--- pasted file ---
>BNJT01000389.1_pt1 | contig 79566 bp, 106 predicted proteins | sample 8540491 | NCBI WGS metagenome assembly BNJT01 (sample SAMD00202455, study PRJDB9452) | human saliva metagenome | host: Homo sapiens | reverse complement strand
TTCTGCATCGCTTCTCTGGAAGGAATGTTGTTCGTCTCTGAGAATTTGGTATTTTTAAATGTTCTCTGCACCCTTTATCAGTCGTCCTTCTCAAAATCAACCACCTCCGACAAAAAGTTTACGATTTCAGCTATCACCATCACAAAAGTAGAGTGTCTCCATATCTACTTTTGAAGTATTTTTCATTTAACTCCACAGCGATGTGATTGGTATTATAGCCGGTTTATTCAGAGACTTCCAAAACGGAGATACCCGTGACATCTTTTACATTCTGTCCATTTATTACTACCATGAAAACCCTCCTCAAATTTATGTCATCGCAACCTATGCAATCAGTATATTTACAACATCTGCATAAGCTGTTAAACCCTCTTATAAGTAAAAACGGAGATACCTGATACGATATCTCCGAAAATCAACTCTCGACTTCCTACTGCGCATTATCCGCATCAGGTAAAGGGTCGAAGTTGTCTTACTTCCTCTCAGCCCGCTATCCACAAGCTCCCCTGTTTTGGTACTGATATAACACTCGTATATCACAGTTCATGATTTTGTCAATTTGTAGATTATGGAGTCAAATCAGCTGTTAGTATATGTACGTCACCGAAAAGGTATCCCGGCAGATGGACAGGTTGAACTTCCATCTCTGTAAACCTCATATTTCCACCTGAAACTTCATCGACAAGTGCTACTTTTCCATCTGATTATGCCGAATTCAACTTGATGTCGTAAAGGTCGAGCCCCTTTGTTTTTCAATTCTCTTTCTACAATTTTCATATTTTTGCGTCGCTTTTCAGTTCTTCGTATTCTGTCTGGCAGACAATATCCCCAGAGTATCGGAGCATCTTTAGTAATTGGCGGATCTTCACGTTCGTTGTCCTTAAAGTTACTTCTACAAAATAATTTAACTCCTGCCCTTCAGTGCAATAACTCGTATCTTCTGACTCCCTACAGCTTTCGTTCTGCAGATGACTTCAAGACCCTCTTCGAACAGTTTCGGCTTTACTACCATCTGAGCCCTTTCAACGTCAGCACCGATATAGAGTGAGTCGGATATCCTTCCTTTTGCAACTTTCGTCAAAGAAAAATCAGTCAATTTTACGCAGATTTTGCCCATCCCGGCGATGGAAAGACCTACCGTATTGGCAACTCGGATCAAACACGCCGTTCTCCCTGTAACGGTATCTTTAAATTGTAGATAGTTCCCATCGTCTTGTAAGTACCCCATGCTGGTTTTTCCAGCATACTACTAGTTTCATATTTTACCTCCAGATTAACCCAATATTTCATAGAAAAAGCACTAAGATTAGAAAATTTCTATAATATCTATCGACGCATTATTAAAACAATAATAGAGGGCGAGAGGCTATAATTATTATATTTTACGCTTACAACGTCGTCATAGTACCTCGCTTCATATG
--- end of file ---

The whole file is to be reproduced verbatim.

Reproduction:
>BNJT01000389.1_pt1 | contig 79566 bp, 106 predicted proteins | sample 8540491 | NCBI WGS metagenome assembly BNJT01 (sample SAMD00202455, study PRJDB9452) | human saliva metagenome | host: Homo sapiens | reverse complement strand
TTCTGCATCGCTTCTCTGGAAGGAATGTTGTTCGTCTCTGAGAATTTGGTATTTTTAAATGTTCTCTGCACCCTTTATCAGTCGTCCTTCTCAAAATCAACCACCTCCGACAAAAAGTTTACGATTTCAGCTATCACCATCACAAAAGTAGAGTGTCTCCATATCTACTTTTGAAGTATTTTTCATTTAACTCCACAGCGATGTGATTGGTATTATAGCCGGTTTATTCAGAGACTTCCAAAACGGAGATACCCGTGACATCTTTTACATTCTGTCCATTTATTACTACCATGAAAACCCTCCTCAAATTTATGTCATCGCAACCTATGCAATCAGTATATTTACAACATCTGCATAAGCTGTTAAACCCTCTTATAAGTAAAAACGGAGATACCTGATACGATATCTCCGAAAATCAACTCTCGACTTCCTACTGCGCATTATCCGCATCAGGTAAAGGGTCGAAGTTGTCTTACTTCCTCTCAGCCCGCTATCCACAAGCTCCCCTGTTTTGGTACTGATATAACACTCGTATATCACAGTTCATGATTTTGTCAATTTGTAGATTATGGAGTCAAATCAGCTGTTAGTATATGTACGTCACCGAAAAGGTATCCCGGCAGATGGACAGGTTGAACTTCCATCTCTGTAAACCTCATATTTCCACCTGAAACTTCATCGACAAGTGCTACTTTTCCATCTGATTATGCCGAATTCAACTTGATGTCGTAAAGGTCGAGCCCCTTTGTTTTTCAATTCTCTTTCTACAATTTTCATATTTTTGCGTCGCTTTTCAGTTCTTCGTATTCTGTCTGGCAGACAATATCCCCAGAGTATCGGAGCATCTTTAGTAATTGGCGGATCTTCACGTTCGTTGTCCTTAAAGTTACTTCTACAAAATAATTTAACTCCTGCCCTTCAGTGCAATAACTCGTATCTTCTGACTCCCTACAGCTTTCGTTCTGCAGATGACTTCAAGACCCTCTTCGAACAGTTTCGGCTTTACTACCATCTGAGCCCTTTCAACGTCAGCACCGATATAGAGTGAGTCGGATATCCTTCCTTTTGCAACTTTCGTCAAAGAAAAATCAGTCAATTTTACGCAGATTTTGCCCATCCCGGCGATGGAAAGACCTACCGTATTGGCAACTCGGATCAAACACGCCGTTCTCCCTGTAACGGTATCTTTAAATTGTAGATAGTTCCCATCGTCTTGTAAGTACCCCATGCTGGTTTTTCCAGCATACTACTAGTTTCATATTTTACCTCCAGATTAACCCAATATTTCATAGAAAAAGCACTAAGATTAGAAAATTTCTATAATATCTATCGACGCATTATTAAAACAATAATAGAGGGCGAGAGGCTATAATTATTATATTTTACGCTTACAACGTCGTCATAGTACCTCGCTTCATATG